Mobile libraries could offer postal services
SHAUN LOWTHORPE Mobile libraries could be used to supply postal services in Norfolk it emerged last night - as a campaign got under way to fight more damaging cuts to the post office network.
Mobile libraries could be used to supply postal services in Norfolk it emerged last night - as a campaign got under way to fight more damaging cuts to the post office network.
County councillors are to lobby ministers against cuts earmarked for next year, amid fears that between 40 and 60 post offices could be closed and the network reduced to 200.
County Hall is keen to sign up MPs to its campaign to fight a further 17pc cut in the network, unveiled as part of the governments' “Network Change Programme” in May.
The authority, which will discuss the issue on Monday, is to write to John Hutton, secretary of state for business, enterprise and regulatory reform, setting out its opposition to the impending closures.
In Norfolk between 1999 and 2005, the number of post offices fell from 354 to 275.
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Christopher How, cabinet member for economic development, accused the government of presiding over cuts which had slashed the network by a third.
He said the council is to set up a working group to explore whether county council facilities could be used to provide post offices in the future and make sure information about closures is properly circulated.
“This policy will severely harm urban and rural life all across Norfolk, damaging the social fabric of many of our communities, while hitting the poor, the elderly and the disabled the hardest,” he said. “We recognise we cannot stop all the closures, but we want to limit them as much as we can.
“We want to continue the work we have been doing for some time to encourage the Post Office to provide these services by other means.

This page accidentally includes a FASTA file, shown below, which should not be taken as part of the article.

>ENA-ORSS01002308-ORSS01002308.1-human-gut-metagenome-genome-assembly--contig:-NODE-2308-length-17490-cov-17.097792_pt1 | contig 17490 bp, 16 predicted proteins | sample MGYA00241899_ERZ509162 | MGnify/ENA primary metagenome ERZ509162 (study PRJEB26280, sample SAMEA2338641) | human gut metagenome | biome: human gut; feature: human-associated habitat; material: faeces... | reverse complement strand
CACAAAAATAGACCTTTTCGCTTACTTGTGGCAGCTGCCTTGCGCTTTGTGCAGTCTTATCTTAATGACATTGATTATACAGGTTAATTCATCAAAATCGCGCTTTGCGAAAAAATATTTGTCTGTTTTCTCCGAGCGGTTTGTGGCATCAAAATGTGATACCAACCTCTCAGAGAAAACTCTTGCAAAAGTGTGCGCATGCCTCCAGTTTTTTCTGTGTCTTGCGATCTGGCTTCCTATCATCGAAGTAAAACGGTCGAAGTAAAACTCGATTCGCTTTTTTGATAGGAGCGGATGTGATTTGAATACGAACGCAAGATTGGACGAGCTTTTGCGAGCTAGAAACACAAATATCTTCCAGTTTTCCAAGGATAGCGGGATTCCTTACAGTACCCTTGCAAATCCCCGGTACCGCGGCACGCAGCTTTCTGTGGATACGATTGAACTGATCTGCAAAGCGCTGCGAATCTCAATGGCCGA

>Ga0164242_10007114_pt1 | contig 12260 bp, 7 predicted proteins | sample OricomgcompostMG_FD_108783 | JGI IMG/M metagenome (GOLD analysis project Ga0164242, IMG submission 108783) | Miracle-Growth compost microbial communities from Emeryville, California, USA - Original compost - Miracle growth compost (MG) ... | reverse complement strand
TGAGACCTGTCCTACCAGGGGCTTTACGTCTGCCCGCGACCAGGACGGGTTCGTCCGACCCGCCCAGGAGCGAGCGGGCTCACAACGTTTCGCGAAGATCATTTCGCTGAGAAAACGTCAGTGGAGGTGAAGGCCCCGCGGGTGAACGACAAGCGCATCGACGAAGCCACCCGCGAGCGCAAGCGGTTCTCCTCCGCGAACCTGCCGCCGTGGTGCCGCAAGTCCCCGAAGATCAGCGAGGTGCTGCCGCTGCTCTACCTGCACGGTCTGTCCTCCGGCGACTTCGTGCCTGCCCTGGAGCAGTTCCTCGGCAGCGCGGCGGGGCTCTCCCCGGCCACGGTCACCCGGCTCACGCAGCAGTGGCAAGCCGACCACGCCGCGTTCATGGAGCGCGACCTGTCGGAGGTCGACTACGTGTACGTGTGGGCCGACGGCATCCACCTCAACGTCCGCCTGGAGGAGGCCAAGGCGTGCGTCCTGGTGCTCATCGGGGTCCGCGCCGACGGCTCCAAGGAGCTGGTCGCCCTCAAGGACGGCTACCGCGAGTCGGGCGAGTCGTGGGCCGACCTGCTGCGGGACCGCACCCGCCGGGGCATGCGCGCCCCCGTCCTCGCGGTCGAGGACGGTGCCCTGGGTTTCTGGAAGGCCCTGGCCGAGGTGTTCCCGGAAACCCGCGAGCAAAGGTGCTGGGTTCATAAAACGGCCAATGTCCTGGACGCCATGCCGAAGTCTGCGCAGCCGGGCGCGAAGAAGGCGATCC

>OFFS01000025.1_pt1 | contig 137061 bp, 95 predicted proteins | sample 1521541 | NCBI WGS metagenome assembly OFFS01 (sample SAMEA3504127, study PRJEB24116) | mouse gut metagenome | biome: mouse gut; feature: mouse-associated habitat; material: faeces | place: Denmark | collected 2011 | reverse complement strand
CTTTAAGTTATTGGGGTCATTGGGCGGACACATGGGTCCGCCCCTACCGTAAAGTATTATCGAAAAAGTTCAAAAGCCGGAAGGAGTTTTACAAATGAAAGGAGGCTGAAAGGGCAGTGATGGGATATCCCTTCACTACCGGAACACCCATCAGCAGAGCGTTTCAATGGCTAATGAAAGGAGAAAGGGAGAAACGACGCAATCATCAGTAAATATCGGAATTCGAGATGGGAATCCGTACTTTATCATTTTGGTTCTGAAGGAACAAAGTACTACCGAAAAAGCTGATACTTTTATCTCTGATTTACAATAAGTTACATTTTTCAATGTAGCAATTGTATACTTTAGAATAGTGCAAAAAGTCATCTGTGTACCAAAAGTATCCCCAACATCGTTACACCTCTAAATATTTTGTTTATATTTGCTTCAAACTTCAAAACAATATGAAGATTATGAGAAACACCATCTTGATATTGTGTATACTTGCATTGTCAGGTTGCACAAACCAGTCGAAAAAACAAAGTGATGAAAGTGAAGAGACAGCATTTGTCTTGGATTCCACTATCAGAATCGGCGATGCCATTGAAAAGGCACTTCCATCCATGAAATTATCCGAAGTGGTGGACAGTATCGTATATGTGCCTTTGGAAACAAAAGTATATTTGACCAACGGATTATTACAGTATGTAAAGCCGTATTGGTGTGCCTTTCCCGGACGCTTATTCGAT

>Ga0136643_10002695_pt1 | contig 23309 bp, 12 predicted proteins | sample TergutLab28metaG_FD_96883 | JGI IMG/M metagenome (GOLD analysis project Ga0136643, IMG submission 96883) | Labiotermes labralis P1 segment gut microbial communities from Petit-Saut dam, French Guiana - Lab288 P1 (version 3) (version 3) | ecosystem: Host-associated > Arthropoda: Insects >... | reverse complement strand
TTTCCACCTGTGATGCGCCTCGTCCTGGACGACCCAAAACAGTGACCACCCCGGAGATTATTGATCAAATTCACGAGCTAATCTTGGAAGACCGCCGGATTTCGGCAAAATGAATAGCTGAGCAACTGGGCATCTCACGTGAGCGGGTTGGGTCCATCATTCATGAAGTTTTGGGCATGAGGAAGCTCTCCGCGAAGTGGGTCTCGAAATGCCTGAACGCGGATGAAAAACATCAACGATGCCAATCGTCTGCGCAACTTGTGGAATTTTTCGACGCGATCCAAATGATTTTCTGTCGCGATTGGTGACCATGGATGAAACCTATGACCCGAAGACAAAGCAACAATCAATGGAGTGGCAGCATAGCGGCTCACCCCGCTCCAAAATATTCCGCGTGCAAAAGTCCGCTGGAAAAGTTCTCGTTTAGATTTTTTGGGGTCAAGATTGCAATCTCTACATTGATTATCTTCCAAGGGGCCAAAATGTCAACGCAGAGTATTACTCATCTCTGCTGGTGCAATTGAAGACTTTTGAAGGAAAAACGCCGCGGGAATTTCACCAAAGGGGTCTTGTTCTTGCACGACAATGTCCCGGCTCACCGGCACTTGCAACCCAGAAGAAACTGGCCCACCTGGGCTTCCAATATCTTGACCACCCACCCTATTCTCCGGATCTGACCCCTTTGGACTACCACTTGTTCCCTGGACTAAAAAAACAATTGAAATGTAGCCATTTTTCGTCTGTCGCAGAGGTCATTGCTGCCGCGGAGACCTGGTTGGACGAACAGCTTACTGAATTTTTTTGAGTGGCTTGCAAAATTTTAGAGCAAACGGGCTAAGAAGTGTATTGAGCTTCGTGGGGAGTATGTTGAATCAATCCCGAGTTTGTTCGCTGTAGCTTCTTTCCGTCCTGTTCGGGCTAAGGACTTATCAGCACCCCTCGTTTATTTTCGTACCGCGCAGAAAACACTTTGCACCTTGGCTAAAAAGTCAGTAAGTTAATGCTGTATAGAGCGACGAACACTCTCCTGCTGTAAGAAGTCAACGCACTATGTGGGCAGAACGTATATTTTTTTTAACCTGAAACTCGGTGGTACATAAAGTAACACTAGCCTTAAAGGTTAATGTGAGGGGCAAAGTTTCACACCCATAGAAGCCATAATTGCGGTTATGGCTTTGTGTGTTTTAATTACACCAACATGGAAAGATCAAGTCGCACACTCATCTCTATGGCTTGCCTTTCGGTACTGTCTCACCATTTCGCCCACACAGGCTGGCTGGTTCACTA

“It's often the most deprived people who get hit by these cuts,” he said. “We are trying to ensure that these people get a good service.
“We have a number of information points in the form of libraries and some communities have village halls,” he added. “We are investigating all the options, but it's important to find out what the needs of communities are.”
But he said it was unlikely that the authority would provide a direct subsidy to keep loss-making post offices afloat.
“That's not a suggestion that has been put up by anybody,” he said. “My own view is that it would have to pay it's way and not put additional costs on the council tax.”
Jon Clemo, development team manager at Norfolk Rural Community Council, which is working with the authority, said using council buildings was part of an approach to create 'hubs' and a number of approaches were being developed in the county including a community run shop, in Mileham, near Dereham, a post office in a church, at Newton Flotman, and a satellite post office operating from a kitchen hatch at the village hall at Garveston, near Dereham.
“Its' vital that people in rural areas maintain access to these services, particularly the most vulnerable members of society,” he said. “There are a number of different ways of delivering that and making use of existing community facilities is a fantastic way of doing this.”
Mobile libraries are definitely an option and we are working with the county council on a project.”